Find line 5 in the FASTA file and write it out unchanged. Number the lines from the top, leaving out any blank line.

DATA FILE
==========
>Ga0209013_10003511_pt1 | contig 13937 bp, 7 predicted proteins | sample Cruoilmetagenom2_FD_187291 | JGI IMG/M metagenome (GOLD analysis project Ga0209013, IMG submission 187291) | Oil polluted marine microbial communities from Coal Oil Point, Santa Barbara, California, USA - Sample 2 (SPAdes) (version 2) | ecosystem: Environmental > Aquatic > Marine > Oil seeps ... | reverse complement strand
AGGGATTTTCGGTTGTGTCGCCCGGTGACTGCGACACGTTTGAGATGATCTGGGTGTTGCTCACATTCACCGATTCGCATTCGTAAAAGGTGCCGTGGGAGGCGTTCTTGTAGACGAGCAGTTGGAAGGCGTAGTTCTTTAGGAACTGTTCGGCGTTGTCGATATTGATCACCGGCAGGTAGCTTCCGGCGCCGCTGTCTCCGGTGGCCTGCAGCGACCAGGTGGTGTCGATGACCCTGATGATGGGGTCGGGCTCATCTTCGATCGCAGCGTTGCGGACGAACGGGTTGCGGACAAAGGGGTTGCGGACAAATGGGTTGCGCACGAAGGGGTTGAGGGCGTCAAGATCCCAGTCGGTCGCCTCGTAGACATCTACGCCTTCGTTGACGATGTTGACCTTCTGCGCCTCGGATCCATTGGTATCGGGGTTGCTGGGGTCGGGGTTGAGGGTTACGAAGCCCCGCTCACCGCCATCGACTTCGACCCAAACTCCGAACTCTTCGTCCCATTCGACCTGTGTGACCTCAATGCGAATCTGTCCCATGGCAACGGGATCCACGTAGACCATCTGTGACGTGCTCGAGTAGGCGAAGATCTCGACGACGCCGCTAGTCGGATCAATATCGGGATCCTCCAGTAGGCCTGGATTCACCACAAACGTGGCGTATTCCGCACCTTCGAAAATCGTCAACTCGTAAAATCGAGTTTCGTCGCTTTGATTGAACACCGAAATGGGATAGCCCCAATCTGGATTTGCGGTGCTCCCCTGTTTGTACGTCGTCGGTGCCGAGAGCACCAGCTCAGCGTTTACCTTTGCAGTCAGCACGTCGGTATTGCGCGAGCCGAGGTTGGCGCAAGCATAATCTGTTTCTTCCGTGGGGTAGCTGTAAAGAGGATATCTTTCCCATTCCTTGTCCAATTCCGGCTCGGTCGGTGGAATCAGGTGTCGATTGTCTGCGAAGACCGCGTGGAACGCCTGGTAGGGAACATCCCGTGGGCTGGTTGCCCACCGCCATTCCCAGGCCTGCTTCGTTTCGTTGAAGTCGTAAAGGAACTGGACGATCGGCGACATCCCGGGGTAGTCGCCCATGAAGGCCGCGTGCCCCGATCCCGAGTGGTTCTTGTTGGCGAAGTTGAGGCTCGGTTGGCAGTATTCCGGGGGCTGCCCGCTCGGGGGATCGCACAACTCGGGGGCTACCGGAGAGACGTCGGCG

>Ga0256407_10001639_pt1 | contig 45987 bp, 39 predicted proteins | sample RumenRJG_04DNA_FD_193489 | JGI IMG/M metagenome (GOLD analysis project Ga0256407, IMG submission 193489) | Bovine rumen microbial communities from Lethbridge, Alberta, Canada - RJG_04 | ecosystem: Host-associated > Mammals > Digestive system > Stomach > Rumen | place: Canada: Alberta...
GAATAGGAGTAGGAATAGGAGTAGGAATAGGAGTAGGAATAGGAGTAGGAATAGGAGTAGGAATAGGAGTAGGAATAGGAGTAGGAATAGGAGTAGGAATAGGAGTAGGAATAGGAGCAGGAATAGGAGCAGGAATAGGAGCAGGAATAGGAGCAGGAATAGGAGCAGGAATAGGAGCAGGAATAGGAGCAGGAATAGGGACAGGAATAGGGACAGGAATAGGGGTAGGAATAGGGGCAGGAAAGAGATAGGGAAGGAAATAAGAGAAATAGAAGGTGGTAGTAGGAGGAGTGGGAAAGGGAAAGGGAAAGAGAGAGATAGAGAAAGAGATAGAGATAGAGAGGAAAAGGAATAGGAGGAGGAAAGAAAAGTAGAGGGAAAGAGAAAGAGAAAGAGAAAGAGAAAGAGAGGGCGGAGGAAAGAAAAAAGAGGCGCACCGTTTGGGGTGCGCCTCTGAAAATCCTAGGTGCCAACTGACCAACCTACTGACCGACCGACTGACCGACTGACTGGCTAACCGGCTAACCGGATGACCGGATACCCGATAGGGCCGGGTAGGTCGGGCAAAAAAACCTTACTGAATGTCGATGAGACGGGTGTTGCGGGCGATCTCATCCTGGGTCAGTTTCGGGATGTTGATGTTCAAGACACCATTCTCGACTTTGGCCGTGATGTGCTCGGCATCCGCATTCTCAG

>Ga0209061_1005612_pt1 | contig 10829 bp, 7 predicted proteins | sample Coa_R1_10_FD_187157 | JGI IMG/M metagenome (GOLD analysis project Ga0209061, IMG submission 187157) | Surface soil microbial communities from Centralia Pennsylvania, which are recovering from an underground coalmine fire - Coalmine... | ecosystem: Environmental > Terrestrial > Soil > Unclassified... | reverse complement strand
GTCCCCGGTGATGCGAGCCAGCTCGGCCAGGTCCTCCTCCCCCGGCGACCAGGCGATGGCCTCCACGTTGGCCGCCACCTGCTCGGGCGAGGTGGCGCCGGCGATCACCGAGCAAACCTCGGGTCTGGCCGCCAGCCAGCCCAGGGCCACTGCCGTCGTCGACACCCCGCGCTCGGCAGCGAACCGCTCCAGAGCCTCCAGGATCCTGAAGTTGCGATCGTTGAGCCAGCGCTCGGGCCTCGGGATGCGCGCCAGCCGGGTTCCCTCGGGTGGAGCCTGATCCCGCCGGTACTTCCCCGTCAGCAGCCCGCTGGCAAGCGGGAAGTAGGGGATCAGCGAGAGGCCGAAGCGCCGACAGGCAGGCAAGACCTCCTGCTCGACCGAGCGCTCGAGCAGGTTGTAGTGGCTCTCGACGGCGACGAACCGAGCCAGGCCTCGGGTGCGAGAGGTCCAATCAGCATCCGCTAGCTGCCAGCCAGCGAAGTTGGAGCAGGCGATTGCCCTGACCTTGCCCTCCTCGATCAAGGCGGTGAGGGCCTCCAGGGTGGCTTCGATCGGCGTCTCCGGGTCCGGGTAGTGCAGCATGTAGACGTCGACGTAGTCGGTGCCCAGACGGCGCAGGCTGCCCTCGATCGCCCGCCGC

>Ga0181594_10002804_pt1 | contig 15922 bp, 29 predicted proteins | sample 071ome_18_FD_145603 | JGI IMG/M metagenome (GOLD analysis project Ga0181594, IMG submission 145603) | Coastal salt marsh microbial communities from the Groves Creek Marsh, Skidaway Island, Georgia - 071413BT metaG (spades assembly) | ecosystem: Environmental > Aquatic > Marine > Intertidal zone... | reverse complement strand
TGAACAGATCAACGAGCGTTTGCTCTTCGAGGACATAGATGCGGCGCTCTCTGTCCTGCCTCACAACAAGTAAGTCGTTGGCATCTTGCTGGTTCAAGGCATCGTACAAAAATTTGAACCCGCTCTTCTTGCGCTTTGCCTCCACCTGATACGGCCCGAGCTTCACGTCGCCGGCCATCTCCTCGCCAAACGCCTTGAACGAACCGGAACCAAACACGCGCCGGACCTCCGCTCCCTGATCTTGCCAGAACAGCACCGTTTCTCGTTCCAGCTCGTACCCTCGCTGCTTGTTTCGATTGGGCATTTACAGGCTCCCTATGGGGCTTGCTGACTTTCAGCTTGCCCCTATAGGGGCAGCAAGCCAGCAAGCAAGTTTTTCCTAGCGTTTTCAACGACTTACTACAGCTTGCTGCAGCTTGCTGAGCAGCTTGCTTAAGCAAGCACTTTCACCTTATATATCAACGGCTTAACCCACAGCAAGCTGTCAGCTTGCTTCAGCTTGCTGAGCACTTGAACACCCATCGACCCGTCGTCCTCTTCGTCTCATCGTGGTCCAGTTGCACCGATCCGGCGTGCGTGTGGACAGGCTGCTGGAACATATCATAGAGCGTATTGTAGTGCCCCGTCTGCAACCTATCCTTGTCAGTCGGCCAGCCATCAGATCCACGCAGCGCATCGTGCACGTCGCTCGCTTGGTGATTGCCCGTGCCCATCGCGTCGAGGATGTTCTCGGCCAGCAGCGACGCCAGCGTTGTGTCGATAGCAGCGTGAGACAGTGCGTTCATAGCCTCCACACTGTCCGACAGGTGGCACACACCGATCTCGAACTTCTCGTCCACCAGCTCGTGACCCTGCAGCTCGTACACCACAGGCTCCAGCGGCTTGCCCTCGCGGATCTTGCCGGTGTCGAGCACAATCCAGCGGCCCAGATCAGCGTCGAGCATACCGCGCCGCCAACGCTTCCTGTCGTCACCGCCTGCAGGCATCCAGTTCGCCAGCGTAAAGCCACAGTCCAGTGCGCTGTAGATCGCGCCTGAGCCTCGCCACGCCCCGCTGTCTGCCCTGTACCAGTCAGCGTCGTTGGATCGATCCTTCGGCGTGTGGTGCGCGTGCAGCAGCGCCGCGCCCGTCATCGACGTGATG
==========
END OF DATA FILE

>Ga0209061_1005612_pt1 | contig 10829 bp, 7 predicted proteins | sample Coa_R1_10_FD_187157 | JGI IMG/M metagenome (GOLD analysis project Ga0209061, IMG submission 187157) | Surface soil microbial communities from Centralia Pennsylvania, which are recovering from an underground coalmine fire - Coalmine... | ecosystem: Environmental > Terrestrial > Soil > Unclassified... | reverse complement strand